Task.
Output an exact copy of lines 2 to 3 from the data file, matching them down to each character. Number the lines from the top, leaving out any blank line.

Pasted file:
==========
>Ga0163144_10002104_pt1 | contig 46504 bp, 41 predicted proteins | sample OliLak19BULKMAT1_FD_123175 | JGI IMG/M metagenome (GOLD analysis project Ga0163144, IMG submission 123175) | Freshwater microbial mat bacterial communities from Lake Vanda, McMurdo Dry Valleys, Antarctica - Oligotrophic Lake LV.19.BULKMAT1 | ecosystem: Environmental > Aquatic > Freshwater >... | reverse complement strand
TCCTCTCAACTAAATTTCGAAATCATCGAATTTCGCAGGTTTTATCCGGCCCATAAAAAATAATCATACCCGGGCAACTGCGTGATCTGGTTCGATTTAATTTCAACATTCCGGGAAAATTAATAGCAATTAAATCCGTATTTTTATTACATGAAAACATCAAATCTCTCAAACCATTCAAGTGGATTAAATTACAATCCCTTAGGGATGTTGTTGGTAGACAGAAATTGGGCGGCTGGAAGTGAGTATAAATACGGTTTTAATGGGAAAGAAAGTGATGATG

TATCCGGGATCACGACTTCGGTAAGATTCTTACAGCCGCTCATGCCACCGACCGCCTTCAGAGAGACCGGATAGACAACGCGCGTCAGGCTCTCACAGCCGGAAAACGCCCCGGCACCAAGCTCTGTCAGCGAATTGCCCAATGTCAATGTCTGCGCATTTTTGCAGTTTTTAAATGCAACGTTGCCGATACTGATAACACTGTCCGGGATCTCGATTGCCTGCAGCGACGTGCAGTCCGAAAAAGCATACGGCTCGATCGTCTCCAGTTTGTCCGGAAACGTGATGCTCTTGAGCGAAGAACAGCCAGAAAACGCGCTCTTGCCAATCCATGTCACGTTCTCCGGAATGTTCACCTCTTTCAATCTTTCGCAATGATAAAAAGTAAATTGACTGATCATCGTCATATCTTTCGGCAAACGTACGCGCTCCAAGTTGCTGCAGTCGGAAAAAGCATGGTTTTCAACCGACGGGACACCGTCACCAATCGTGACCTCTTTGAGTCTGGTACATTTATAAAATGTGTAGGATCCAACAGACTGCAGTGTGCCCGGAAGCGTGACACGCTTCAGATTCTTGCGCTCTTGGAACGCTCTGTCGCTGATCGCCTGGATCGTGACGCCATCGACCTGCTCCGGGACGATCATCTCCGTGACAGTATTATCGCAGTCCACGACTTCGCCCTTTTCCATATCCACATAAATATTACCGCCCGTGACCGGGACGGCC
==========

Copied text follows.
TCCTCTCAACTAAATTTCGAAATCATCGAATTTCGCAGGTTTTATCCGGCCCATAAAAAATAATCATACCCGGGCAACTGCGTGATCTGGTTCGATTTAATTTCAACATTCCGGGAAAATTAATAGCAATTAAATCCGTATTTTTATTACATGAAAACATCAAATCTCTCAAACCATTCAAGTGGATTAAATTACAATCCCTTAGGGATGTTGTTGGTAGACAGAAATTGGGCGGCTGGAAGTGAGTATAAATACGGTTTTAATGGGAAAGAAAGTGATGATG

TATCCGGGATCACGACTTCGGTAAGATTCTTACAGCCGCTCATGCCACCGACCGCCTTCAGAGAGACCGGATAGACAACGCGCGTCAGGCTCTCACAGCCGGAAAACGCCCCGGCACCAAGCTCTGTCAGCGAATTGCCCAATGTCAATGTCTGCGCATTTTTGCAGTTTTTAAATGCAACGTTGCCGATACTGATAACACTGTCCGGGATCTCGATTGCCTGCAGCGACGTGCAGTCCGAAAAAGCATACGGCTCGATCGTCTCCAGTTTGTCCGGAAACGTGATGCTCTTGAGCGAAGAACAGCCAGAAAACGCGCTCTTGCCAATCCATGTCACGTTCTCCGGAATGTTCACCTCTTTCAATCTTTCGCAATGATAAAAAGTAAATTGACTGATCATCGTCATATCTTTCGGCAAACGTACGCGCTCCAAGTTGCTGCAGTCGGAAAAAGCATGGTTTTCAACCGACGGGACACCGTCACCAATCGTGACCTCTTTGAGTCTGGTACATTTATAAAATGTGTAGGATCCAACAGACTGCAGTGTGCCCGGAAGCGTGACACGCTTCAGATTCTTGCGCTCTTGGAACGCTCTGTCGCTGATCGCCTGGATCGTGACGCCATCGACCTGCTCCGGGACGATCATCTCCGTGACAGTATTATCGCAGTCCACGACTTCGCCCTTTTCCATATCCACATAAATATTACCGCCCGTGACCGGGACGGCC